The return on investment would be "enormous. It's mind-blowing really," he says. "To think that an insurer could save $400,000 preventing one infection. That $400,000 would support an entire improvement project; our whole Michigan [Michigan Health and Hospital Association's Keystone] project, for example, cost only $500,000."
How would hospitals replace the revenue they now get when insured patients develop CLABSIs? For starters, with beds now empty, they could admit more patients and receive more DRG payments. If there weren't more patients needing admission? Well, Pronovost says, "maybe we have too many hospital beds in this country."
Pronovost says his research project was possible only because an insurance company, Blue Cross Blue Shield of Hawaii, and a hospital, Queen's Medical Center in Honolulu, agreed to cooperate.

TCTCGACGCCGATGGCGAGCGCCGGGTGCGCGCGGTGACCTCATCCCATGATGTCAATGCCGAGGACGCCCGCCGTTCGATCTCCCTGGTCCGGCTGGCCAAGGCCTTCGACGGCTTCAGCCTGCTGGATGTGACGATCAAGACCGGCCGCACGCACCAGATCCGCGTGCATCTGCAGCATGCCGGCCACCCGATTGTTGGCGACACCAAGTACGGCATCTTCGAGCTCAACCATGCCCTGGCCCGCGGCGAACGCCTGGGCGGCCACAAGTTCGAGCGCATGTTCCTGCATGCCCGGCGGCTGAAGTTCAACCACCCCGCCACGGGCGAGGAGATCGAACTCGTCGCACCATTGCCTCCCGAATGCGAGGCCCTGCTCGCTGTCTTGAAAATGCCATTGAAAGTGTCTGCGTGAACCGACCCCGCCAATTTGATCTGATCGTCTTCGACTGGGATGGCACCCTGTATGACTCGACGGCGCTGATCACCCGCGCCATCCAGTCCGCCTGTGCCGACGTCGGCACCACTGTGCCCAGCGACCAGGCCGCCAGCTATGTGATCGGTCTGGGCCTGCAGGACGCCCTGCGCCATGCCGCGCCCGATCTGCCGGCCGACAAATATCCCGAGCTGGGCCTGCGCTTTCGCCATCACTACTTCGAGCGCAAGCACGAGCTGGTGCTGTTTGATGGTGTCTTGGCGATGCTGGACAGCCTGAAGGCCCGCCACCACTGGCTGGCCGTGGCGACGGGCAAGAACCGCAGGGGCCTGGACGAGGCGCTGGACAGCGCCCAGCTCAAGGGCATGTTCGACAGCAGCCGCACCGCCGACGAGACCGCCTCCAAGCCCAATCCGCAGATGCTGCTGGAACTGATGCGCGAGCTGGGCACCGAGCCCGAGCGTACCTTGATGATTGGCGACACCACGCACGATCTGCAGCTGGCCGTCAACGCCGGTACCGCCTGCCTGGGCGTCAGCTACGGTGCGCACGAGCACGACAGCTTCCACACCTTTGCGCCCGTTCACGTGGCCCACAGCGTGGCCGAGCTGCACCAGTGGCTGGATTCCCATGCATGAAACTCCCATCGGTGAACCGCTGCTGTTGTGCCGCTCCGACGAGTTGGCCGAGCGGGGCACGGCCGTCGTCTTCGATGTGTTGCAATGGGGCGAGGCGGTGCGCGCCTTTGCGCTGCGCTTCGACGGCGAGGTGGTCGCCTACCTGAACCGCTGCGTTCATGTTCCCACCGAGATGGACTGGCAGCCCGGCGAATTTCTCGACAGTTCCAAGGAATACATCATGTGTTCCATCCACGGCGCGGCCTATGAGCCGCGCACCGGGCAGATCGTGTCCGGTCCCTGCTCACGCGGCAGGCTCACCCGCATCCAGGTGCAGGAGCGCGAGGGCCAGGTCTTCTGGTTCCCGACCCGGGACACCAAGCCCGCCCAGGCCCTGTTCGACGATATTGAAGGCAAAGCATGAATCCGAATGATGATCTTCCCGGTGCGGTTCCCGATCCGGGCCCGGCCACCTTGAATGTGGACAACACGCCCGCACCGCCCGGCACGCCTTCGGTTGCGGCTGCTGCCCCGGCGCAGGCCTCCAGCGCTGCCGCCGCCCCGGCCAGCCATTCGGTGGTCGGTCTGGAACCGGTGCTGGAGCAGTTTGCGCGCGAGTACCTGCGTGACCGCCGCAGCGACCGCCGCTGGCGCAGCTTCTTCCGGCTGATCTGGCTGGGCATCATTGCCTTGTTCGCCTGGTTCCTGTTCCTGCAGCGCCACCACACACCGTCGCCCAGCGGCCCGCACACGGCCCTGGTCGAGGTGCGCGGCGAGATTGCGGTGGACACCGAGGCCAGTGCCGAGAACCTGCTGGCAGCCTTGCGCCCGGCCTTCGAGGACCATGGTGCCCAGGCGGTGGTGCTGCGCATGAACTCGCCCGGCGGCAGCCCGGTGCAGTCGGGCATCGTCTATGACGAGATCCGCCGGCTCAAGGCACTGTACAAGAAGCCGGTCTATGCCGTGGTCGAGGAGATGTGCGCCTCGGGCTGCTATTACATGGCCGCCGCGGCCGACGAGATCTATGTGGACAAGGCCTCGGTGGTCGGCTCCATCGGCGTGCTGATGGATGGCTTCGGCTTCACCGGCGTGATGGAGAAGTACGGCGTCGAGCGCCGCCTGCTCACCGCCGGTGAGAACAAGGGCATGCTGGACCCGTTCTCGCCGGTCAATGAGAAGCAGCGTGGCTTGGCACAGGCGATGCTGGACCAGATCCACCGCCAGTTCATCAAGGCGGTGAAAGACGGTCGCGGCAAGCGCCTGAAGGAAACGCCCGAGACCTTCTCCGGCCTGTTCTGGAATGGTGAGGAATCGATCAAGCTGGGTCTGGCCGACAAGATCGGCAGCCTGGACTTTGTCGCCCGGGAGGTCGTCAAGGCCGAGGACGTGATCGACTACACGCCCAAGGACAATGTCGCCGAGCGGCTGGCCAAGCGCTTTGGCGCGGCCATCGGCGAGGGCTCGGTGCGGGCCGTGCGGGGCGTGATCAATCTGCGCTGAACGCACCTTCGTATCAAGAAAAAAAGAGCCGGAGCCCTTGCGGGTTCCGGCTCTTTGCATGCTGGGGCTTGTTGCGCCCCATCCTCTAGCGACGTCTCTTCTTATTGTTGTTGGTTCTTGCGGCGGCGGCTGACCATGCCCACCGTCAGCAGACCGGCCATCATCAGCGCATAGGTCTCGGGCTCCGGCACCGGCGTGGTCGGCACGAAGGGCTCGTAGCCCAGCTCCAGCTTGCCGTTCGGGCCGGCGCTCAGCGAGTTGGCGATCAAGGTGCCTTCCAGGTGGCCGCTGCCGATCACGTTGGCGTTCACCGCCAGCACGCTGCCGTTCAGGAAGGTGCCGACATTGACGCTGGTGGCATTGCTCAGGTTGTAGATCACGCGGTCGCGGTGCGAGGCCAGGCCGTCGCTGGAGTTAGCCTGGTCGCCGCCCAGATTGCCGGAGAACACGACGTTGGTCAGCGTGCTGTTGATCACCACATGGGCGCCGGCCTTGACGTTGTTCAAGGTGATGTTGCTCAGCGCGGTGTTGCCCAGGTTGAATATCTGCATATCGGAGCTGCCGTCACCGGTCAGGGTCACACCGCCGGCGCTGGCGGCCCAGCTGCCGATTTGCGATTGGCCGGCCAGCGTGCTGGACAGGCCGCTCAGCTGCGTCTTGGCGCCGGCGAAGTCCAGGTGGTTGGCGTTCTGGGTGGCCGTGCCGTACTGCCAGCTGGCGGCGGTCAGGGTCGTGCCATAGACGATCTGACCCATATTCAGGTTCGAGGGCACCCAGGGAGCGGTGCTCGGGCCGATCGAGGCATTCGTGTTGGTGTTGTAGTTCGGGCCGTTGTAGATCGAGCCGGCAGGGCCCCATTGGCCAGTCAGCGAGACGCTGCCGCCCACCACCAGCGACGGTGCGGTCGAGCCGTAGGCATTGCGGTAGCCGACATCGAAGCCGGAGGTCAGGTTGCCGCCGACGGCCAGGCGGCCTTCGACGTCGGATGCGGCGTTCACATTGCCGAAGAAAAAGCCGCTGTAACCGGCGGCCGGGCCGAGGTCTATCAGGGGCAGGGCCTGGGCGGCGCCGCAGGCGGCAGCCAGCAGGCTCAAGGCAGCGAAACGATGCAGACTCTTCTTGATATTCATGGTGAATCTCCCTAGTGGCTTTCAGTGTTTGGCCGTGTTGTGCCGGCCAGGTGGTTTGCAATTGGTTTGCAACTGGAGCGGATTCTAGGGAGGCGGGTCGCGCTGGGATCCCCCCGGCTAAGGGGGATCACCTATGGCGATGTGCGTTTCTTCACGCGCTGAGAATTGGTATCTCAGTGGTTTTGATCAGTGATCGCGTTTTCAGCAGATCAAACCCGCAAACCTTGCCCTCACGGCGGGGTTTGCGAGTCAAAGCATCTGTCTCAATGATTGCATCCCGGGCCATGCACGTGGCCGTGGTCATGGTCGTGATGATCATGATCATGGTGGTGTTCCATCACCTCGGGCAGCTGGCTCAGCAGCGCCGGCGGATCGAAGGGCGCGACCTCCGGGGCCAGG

"It required a great deal of trust for both of these groups to open up and be transparent about whose pocket a complication benefits, and who is paying. And because we focused on CLABSIs, which are almost entirely preventable, [the hospital] can't say this is a complication that we can't prevent. Because we can. We know there's no excuse. We know many hospitals can go for a year or more without having even one."
I asked Pronovost why health plans, which presumably are well aware how much they pay for these infections, hasn't seen on its own, what great business sense this makes.
"Everyone thought the buck was passing to someone else," he explains. "Insurers would often say, 'Well, we're paying for these infections but we don't really think we're saving a lot of money from investing in them.' The hospital CEOs said, 'Peter, I lose money when I prevent infection. It's good for the patients. But the insurers get a windfall.' "